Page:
Misconceptions are broken down by the “pop” of a newly opened bottle of beer, as I sit down with Jim Araneta, certified beer aficionado and owner of the recently opened Craft, a pub serving the only kind of beer worth a hangover: craft beer.
The Beer We Know and Love
There is a number of different imageries that pop into your head when thinking of beer. If you look back into your childhood, you’ll probably remember TV advertisements with the Apo Hiking Society, dressed in matching pastel colours, dancing on the beach and popping a few bottles. You’ll probably also remember those gigantic neon-light billboards that were all over the Metro, with crude animations of beer being poured into a mug. And who could forget the “tough-guy” Sabado Nights ad, whose theme song stuck in everyone’s head, even if many of us were still too young to drink?
And in retrospect you realize that there isn’t much difference between then and now when you think about beer. You still have the famous endorsers and hundreds or even thousands of advertisements littering the city and clogging up primetime television.
Yup, not much has changed.
It’s been accepted as the perfect drink, whether in the height of summer on a beach somewhere or during the humid monsoon season after school or office hours. People, regardless of generational gaps, are happy to use it as a social lubricant or bridge (and, on many an occasion, producing new BFFs after a dozen or so beers). It seems that beer in the Philippines is one of those things that are as good as your Mother’s cooking: you can always go back to it and find comfort in it.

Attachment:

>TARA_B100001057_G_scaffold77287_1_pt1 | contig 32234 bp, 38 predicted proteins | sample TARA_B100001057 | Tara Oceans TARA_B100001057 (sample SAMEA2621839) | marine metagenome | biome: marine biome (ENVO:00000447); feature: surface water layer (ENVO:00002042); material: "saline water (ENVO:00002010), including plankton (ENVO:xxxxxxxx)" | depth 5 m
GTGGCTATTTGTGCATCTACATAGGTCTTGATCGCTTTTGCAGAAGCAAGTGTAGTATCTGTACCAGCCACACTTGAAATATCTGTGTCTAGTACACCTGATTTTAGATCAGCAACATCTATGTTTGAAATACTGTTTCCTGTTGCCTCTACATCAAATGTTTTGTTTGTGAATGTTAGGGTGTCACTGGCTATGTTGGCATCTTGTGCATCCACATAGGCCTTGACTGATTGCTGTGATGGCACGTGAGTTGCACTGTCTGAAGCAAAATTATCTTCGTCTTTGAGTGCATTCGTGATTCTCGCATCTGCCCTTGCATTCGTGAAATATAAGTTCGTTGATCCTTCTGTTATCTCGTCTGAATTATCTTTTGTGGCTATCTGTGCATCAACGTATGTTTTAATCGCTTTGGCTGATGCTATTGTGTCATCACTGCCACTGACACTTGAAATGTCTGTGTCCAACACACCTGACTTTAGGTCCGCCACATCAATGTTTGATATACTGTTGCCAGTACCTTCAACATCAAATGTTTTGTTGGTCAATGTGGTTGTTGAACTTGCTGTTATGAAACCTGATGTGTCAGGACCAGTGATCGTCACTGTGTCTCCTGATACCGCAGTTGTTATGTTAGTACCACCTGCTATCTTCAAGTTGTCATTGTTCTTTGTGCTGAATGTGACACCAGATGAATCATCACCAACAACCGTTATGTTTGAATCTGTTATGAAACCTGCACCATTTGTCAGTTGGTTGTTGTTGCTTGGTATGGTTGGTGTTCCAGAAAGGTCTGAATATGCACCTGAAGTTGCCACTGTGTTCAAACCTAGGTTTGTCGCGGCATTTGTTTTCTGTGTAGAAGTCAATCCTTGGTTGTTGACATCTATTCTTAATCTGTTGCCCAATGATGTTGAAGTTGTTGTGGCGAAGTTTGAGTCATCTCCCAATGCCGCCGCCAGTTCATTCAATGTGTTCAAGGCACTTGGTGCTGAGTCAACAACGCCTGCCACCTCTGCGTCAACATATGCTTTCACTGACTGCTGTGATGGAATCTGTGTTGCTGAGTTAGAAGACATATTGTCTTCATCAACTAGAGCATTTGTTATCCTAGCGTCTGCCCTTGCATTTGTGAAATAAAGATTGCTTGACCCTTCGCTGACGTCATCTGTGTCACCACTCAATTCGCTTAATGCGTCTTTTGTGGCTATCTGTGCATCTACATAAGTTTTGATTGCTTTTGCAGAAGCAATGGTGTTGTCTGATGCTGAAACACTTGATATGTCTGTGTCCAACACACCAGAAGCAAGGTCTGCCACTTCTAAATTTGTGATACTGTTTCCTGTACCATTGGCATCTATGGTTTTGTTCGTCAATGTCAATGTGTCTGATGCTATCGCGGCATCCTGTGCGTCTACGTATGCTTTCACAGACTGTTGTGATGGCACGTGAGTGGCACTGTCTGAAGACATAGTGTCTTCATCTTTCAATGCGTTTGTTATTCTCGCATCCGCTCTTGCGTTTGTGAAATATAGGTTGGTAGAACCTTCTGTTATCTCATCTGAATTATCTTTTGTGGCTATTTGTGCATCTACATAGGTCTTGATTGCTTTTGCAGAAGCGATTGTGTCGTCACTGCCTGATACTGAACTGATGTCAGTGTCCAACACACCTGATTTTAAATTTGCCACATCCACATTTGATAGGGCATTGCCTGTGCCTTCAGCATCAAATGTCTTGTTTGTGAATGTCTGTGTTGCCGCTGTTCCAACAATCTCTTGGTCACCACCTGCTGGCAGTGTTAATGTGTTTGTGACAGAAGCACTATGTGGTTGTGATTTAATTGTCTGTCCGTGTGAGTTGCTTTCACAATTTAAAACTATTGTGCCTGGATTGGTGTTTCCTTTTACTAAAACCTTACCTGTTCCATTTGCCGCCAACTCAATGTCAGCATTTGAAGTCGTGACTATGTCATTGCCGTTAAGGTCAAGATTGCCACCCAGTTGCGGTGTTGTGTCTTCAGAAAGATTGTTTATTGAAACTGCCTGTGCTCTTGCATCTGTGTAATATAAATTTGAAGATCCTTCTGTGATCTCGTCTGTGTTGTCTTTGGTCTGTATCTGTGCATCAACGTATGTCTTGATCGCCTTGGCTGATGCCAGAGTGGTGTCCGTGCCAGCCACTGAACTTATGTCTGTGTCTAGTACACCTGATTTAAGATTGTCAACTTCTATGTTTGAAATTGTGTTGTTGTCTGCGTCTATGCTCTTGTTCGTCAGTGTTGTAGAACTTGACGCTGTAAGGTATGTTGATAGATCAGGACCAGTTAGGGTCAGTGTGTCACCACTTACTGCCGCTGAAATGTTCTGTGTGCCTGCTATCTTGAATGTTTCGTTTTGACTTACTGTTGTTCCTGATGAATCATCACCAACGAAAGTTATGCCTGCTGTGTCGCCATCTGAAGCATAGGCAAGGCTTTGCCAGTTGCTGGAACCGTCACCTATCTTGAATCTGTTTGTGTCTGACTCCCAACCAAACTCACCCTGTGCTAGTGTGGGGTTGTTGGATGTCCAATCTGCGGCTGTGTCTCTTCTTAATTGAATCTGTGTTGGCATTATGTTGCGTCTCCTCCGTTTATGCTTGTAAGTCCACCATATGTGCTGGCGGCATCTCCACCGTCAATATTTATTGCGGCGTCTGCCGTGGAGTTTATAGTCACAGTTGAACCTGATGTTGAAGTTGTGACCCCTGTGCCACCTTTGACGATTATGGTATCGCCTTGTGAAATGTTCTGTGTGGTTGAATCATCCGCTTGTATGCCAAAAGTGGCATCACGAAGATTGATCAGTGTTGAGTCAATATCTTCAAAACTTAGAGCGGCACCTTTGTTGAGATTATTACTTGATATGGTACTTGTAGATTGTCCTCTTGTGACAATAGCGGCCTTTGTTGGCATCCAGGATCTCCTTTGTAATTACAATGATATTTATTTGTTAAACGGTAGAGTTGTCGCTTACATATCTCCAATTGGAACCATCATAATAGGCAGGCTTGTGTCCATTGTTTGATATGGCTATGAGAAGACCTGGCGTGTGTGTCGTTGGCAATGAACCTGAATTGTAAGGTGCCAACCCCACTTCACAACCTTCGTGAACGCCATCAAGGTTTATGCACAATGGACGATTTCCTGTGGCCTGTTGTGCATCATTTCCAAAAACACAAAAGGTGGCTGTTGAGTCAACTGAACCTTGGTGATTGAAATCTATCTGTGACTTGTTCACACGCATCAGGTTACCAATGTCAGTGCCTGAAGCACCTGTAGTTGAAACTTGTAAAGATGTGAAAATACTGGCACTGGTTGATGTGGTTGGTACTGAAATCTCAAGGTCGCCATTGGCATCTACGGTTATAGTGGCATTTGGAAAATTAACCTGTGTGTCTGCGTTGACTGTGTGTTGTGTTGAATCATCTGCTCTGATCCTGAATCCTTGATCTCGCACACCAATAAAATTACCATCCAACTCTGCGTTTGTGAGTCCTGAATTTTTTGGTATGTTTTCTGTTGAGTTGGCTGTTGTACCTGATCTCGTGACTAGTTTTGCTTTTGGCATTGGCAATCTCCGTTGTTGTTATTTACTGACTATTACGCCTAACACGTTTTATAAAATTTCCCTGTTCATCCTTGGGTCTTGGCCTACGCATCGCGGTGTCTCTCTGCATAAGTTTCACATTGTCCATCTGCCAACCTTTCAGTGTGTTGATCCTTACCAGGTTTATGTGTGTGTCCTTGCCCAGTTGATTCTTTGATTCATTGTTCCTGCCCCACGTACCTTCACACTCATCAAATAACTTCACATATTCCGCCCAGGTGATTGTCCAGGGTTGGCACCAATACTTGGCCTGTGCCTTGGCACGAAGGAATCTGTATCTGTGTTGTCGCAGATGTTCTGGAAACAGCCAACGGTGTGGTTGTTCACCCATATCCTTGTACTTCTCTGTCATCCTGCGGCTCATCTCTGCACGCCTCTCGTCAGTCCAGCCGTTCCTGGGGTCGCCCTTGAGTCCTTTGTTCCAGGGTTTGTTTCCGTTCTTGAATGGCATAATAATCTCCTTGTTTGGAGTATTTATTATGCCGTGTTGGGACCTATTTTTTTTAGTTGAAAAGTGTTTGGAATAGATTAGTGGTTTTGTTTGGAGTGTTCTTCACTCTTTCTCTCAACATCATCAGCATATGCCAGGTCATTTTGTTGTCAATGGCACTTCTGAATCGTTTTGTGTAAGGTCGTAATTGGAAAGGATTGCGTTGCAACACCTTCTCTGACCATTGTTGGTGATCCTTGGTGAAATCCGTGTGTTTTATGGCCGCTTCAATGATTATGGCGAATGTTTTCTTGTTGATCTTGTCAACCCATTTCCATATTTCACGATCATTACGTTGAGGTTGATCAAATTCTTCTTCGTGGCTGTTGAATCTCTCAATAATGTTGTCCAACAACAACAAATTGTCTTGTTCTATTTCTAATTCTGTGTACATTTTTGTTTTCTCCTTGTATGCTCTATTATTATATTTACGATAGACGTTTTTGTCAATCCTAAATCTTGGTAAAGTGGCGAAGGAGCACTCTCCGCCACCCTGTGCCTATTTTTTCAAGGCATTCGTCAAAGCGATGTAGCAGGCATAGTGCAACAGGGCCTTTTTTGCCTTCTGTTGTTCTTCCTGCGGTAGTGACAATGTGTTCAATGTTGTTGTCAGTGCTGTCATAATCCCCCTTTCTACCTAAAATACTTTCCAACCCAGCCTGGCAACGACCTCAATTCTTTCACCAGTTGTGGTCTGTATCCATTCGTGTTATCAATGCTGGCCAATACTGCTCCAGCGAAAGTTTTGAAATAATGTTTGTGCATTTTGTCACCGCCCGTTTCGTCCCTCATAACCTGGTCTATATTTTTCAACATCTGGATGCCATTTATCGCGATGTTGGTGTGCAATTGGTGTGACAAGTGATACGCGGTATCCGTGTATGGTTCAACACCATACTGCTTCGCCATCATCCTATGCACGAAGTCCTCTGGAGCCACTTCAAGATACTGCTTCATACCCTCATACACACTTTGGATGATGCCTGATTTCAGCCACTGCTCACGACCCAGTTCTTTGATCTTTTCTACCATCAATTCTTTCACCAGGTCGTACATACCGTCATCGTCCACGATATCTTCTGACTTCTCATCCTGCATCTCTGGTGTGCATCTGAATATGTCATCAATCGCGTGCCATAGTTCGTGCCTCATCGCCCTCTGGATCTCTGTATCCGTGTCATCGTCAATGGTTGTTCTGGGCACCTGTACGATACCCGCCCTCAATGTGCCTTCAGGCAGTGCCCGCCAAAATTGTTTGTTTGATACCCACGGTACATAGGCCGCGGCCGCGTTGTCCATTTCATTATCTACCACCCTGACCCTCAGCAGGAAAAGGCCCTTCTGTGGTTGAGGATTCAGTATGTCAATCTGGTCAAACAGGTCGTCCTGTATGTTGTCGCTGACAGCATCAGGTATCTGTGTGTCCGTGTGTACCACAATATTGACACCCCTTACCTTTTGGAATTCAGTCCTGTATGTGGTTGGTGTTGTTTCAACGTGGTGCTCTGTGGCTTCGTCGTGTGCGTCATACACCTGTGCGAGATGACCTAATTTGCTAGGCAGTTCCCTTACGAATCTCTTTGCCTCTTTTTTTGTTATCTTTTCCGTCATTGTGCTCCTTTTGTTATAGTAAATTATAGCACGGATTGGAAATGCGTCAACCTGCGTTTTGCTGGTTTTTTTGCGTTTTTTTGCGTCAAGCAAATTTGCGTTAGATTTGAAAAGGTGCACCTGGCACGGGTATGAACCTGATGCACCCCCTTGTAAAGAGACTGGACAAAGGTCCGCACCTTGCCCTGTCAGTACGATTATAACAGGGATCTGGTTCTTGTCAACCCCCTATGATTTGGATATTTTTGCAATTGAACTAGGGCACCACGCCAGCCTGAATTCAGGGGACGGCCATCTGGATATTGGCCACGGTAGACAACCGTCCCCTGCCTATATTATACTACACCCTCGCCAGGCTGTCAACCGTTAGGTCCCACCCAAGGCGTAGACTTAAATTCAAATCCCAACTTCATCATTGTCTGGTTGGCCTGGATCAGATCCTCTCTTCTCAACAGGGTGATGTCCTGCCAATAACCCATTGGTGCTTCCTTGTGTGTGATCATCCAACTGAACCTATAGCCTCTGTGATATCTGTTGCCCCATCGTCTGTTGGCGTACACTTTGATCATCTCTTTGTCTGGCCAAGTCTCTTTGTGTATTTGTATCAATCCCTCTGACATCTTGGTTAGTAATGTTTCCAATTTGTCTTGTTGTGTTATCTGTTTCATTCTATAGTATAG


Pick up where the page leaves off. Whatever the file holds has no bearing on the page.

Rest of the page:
But if you think about it, there is only so much that the regular Joe or Jane really knows about beer. Many of us grew up with it, never really questioning it. We were limited by what we saw on television and advertisements, by what was sold to us on tap in the bars we frequented. And we were content with what we had.
And this is exactly why Jim Araneta decided to challenge the common sensibilities people have regarding beer. Whether or not people can really the handle the truth of what he has to offer.
The Underage Origins of the Global Beer Exchange
The sun is still out when I arrive in Global Beer Exchange, Makati. I introduce myself to Jim, who was expecting me, and we greet each other with a strong, firm handshake. I’m a little intimidated, of course; I’ve always been open to learning more about new types of food or drink, and this man is an expert. Before coming here I didn’t know what to expect; I wondered if he was a pretentious snob, or a total purist. But those silly misconceptions in my head easily fizzle down after hearing a familiar sound, the “pop” of a newly opened bottle of beer, as he hands me a nice cool brew in a glass and sits me down to finally chat.
“This all started when I was 19,” says Jim. He was living with his grandfather in Los Angeles, California, for a year. Jim recalls seeing his Grandpa come home from work, with a crappy 6-pack in a brown paper bag; his grandfather would give him a look and Jim knew that it was time to sit with him in the basement and crack open a few beers. He recounts, “We wouldn’t talk or anything, we’d just sit and drink beer, and that was our bonding time. When I look back, it wasn’t even about the taste, because what we drank was just awful beer. The truth is, for me, it was really just about the memories.” And it is exactly this involuntary memory of the “good times” that drove Jim to chase his passion.